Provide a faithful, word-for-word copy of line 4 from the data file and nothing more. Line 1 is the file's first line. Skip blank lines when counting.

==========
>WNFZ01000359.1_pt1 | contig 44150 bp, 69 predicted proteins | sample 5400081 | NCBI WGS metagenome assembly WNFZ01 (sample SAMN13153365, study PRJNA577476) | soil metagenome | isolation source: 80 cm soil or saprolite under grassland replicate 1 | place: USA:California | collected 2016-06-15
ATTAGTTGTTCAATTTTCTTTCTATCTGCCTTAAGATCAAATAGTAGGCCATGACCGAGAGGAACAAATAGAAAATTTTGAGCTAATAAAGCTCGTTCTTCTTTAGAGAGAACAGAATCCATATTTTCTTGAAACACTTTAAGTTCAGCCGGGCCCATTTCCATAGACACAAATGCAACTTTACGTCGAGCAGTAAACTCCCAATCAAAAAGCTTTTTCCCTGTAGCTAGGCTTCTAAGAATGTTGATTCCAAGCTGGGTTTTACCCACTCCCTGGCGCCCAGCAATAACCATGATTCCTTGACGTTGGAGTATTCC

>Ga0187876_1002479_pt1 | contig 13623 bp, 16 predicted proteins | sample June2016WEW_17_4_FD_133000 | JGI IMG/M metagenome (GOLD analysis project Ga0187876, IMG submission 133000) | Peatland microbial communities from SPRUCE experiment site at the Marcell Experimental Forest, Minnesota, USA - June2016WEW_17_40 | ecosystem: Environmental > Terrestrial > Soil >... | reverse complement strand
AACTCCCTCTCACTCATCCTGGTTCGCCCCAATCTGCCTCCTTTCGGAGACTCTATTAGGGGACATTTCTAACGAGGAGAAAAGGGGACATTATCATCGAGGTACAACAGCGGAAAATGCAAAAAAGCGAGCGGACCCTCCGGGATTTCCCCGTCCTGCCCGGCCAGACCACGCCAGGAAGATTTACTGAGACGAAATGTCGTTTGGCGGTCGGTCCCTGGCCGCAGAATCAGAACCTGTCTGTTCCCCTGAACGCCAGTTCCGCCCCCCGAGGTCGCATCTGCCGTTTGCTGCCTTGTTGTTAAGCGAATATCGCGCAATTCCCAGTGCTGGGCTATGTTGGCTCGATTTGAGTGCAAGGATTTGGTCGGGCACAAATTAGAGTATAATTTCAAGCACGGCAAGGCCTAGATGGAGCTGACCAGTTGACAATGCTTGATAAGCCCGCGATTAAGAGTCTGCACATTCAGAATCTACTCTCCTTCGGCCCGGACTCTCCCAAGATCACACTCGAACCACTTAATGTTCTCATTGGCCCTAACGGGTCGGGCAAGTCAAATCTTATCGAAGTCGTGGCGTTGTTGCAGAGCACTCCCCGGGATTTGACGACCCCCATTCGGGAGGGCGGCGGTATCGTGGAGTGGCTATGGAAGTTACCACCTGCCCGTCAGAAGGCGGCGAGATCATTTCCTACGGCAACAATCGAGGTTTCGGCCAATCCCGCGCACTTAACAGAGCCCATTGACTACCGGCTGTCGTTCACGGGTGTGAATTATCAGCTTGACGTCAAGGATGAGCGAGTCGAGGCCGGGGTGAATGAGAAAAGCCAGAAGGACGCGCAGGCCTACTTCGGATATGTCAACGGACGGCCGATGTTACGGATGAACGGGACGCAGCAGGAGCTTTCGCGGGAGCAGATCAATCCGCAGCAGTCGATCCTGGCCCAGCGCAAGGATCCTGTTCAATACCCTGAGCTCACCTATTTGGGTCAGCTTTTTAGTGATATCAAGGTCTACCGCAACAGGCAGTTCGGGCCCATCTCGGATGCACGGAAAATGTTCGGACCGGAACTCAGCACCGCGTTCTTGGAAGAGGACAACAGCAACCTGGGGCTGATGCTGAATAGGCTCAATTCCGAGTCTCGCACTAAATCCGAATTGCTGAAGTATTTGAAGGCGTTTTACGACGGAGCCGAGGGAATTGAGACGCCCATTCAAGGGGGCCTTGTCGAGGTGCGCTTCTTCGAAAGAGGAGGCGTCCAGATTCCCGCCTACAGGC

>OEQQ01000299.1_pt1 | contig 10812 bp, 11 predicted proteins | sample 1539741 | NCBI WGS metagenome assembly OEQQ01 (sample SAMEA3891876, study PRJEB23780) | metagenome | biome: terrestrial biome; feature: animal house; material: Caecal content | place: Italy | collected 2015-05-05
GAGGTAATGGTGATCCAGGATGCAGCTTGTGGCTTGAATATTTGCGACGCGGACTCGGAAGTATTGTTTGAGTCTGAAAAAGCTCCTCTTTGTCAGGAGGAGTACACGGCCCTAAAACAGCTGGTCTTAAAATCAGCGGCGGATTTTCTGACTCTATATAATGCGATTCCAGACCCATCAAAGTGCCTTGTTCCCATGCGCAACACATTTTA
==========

AACTCCCTCTCACTCATCCTGGTTCGCCCCAATCTGCCTCCTTTCGGAGACTCTATTAGGGGACATTTCTAACGAGGAGAAAAGGGGACATTATCATCGAGGTACAACAGCGGAAAATGCAAAAAAGCGAGCGGACCCTCCGGGATTTCCCCGTCCTGCCCGGCCAGACCACGCCAGGAAGATTTACTGAGACGAAATGTCGTTTGGCGGTCGGTCCCTGGCCGCAGAATCAGAACCTGTCTGTTCCCCTGAACGCCAGTTCCGCCCCCCGAGGTCGCATCTGCCGTTTGCTGCCTTGTTGTTAAGCGAATATCGCGCAATTCCCAGTGCTGGGCTATGTTGGCTCGATTTGAGTGCAAGGATTTGGTCGGGCACAAATTAGAGTATAATTTCAAGCACGGCAAGGCCTAGATGGAGCTGACCAGTTGACAATGCTTGATAAGCCCGCGATTAAGAGTCTGCACATTCAGAATCTACTCTCCTTCGGCCCGGACTCTCCCAAGATCACACTCGAACCACTTAATGTTCTCATTGGCCCTAACGGGTCGGGCAAGTCAAATCTTATCGAAGTCGTGGCGTTGTTGCAGAGCACTCCCCGGGATTTGACGACCCCCATTCGGGAGGGCGGCGGTATCGTGGAGTGGCTATGGAAGTTACCACCTGCCCGTCAGAAGGCGGCGAGATCATTTCCTACGGCAACAATCGAGGTTTCGGCCAATCCCGCGCACTTAACAGAGCCCATTGACTACCGGCTGTCGTTCACGGGTGTGAATTATCAGCTTGACGTCAAGGATGAGCGAGTCGAGGCCGGGGTGAATGAGAAAAGCCAGAAGGACGCGCAGGCCTACTTCGGATATGTCAACGGACGGCCGATGTTACGGATGAACGGGACGCAGCAGGAGCTTTCGCGGGAGCAGATCAATCCGCAGCAGTCGATCCTGGCCCAGCGCAAGGATCCTGTTCAATACCCTGAGCTCACCTATTTGGGTCAGCTTTTTAGTGATATCAAGGTCTACCGCAACAGGCAGTTCGGGCCCATCTCGGATGCACGGAAAATGTTCGGACCGGAACTCAGCACCGCGTTCTTGGAAGAGGACAACAGCAACCTGGGGCTGATGCTGAATAGGCTCAATTCCGAGTCTCGCACTAAATCCGAATTGCTGAAGTATTTGAAGGCGTTTTACGACGGAGCCGAGGGAATTGAGACGCCCATTCAAGGGGGCCTTGTCGAGGTGCGCTTCTTCGAAAGAGGAGGCGTCCAGATTCCCGCCTACAGGC